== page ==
It is never too soon to be kind ∙
Do not let kindness and truth leave you; tie them around your neck as a reminder. Write them deep within your heart. – Proverbs 3:3
27 The LORD’s light penetrates the human spirit, exposing every hidden motive.
28 Unfailing love and faithfulness protect the king; his throne is made secure through love.
29 The glory of the young is their strength; the gray hair of experience is the splendor of the old.
Proverbs 20:28 Loyalty and truth preserve the king, and he upholds his throne by righteousness.
Psalms 85:10 Lovingkindness and truth have met together; Righteousness and peace have kissed each other.
Wise sages from various cultures have spoken of the value of kindness throughout the ages.
“Those who make compassion an essential part of their lives find the joy of life. Kindness deepens the spirit and produces rewards that cannot be completely explained in words. It is an experience more powerful than words. To become acquainted with kindness, one must be prepared to learn new things and feel new feelings. Kindness is more than a philosophy of the mind. It is a philosophy of the spirit” (Robert J. Furey).
“I have learned silence from the talkative, toleration from the intolerant, and kindness from the unkind; yet, strange, I am ungrateful to those teachers” (Khalil Gibran).
“That best portion of a man’s life, his little, nameless, unremembered acts of kindness and love” (William Wordsworth).
“Kindness in words creates confidence. Kindness in thinking creates profoundness. Kindness in giving creates love” (Lao Tzu).
“You cannot do a kindness too soon, for you never know how soon it will be too late” (Ralph Waldo Emerson).
“Our culture is obsessed with external beauty, but as hard as we may try to improve our outward appearance, we all eventually experience the effects of aging. Far more important is inner character, which lasts into eternity. And one of the most attractive inward qualities is kindness” (Stanley).
“People characterized by kindness are considerate, loving, tenderhearted, helpful, and gentle. Those on the other end of the spectrum are quick-tempered, bitter, crude, and demanding. The difference is whether one’s focus is on self or others” (Stanley).
REFLECT & PRAY
“If your religion doesn’t help you, it is no religion for you; you had better be without it” (Rutherford).
Father, I am embarrassed to realize the importance of being kind so late in life. I never made the connection between Your lovingkindness and loyal love and my own lack thereof. Teach me and empower me to be kind.
The wise counsel of the Father is far different from that of many human fathers. Human fathers tend to say, “Do this because I say so.” Our heavenly Father says, “do this because it will help you.” The Father is trying to guide, counsel, and urge us to do what is right and in our best eternal interest. Following Him will bring us into wholeness and peace (Proverbs 3:2).
Proverbs 3:3 exhorts us to work on our inner character diligently. We are to maintain love and faithfulness. It focuses on “inner integrity that manifests itself in all interactions with God and people” (Garrett). We must allow the Holy Spirit to write the Word of God on our hearts (Proverbs 7:3) (Wiersbe).
Kindness and truth describe the very essence of the Father Himself. When He appeared to Moses, Moses was allowed to see His back. As He passed by, He spoke, “The LORD! The God of compassion and mercy! I am slow to anger and filled with kindness and truth” (Exodus 34:6).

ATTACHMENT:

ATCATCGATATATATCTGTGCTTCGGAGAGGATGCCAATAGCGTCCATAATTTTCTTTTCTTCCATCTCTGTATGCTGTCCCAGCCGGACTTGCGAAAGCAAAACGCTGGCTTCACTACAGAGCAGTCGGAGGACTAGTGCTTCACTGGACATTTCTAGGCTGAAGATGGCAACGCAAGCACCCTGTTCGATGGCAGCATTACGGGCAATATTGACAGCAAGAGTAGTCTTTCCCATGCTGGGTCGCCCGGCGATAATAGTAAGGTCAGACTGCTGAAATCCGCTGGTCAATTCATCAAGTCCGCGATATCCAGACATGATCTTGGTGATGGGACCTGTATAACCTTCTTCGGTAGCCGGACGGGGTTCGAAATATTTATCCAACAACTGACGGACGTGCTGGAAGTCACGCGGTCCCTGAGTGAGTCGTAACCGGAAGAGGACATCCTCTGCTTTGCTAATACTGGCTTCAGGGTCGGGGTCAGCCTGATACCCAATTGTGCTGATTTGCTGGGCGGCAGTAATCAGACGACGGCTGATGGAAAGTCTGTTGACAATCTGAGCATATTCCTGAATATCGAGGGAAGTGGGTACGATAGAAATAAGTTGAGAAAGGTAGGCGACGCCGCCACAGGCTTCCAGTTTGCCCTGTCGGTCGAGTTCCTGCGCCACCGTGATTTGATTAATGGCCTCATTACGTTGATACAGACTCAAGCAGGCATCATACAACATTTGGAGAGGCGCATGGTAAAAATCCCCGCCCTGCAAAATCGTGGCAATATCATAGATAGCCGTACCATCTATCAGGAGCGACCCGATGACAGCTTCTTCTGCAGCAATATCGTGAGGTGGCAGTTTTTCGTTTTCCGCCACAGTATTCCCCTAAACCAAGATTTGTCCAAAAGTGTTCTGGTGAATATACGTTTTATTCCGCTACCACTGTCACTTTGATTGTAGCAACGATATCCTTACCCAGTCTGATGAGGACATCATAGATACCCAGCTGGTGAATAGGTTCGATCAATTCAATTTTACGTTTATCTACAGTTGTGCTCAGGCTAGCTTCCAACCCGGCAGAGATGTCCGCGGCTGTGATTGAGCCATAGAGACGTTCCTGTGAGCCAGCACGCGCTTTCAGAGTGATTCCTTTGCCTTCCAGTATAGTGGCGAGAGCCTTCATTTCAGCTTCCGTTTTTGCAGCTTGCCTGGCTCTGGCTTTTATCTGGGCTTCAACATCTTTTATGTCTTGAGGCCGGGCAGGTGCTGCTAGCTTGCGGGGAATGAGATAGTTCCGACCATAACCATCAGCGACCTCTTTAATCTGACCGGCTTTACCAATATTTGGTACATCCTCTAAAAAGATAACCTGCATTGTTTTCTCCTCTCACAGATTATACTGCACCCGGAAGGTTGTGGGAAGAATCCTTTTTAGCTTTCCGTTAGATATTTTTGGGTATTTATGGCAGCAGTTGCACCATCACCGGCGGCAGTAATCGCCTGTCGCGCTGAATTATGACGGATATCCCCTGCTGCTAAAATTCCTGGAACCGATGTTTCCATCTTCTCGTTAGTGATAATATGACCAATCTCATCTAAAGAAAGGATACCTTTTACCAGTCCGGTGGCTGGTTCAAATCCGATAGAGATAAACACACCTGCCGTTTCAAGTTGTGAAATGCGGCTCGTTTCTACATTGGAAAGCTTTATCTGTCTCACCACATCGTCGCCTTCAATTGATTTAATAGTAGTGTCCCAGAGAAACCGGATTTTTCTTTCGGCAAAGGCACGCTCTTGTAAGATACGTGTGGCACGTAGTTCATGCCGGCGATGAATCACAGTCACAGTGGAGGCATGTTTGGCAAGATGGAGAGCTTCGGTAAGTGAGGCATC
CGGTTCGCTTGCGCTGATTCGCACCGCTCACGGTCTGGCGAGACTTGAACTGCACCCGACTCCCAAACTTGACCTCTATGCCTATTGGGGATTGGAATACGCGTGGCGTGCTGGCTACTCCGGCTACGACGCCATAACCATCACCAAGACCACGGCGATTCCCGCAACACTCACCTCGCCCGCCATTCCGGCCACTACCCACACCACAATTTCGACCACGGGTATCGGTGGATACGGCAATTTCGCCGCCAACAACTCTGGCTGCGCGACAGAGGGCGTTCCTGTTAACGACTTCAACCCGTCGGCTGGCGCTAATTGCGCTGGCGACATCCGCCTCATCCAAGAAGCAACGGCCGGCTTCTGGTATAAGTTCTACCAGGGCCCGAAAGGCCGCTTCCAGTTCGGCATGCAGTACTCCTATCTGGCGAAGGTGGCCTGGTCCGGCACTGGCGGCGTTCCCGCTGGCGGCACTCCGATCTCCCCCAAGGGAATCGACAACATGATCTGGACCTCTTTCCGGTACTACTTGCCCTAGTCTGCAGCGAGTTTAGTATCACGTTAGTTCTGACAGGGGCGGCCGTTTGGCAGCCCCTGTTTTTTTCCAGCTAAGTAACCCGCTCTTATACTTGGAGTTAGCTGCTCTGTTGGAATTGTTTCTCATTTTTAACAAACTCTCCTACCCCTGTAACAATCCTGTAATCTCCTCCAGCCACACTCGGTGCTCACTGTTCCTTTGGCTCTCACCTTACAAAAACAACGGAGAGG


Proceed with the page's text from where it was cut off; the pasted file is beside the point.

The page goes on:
The Hebrew word translated as kindness is hesed. Hesed could be translated as loyal love, lovingkindness, mercy, or simply kindness. Hesed has “three basic meanings which always interact: ‘strength,’ ‘steadfastness,’ and ‘love’” (Vine, Unger). It has to do with loyal love consistently acting out in relationships.
The Hebrew word translated as truth is emet. The primary root idea is firmness, surety, or certainty (TWOT). Emet connotes faithfulness and dependability. Truthful words are trustworthy. An honest person can be counted on to do what they have committed to do. They can be trusted to do what is right.
“Authentic kindness does not depend on how others treat us, nor is it a manipulation to get what we want. Kindness is a selfless quality that always considers what’s best for others whether they deserve it or not” (Stanley).
Kindness is more than simple acts of kindness now and then. It is a continual attitude of the heart that manifests itself in kindness acts of kindness.
How do we become kind?
The answer is simple, but the execution is difficult. We must turn away from depending upon ourselves and walking in our flesh. We are to cultivate a way of life where we walk in the Spirit.
Walking in the Spirit involves moment-by-moment awareness of and sensitivity to the direction and guidance of the Holy Spirit. When we depend upon the Spirit, our lives are characterized by sensitivity to His leading and direction.
We are able to rise above our sinful passions and self-centeredness, the deeds of the flesh (Galatians 5:19-21). As we walk in the Spirit, the fruit of our relationship with Him is affirmed and revealed.
Galatians 5:16 So I say, let the Holy Spirit guide your lives. Then you won’t be doing what your sinful nature craves.
22 But the Holy Spirit produces this kind of fruit in our lives: love, joy, peace, patience, kindness, goodness, faithfulness,
23 gentleness and self-control.
“Kindness and goodness are closely related words. For kindness, the word is chrestotes. It, too, is commonly translated as goodness. The Rheims version of 2 Corinthians 6:6 translates it as sweetness. It is a lovely word. . . Old wine is called chrestos, mellow. Christ’s yoke is called chrestos(Matthew 11:30); that is, it does not cause discomfort or irritation. The whole idea of the word is a goodness which is kind” (Barclay).
As children of the King, we can make it our personal goal to be kind, good, and sweet.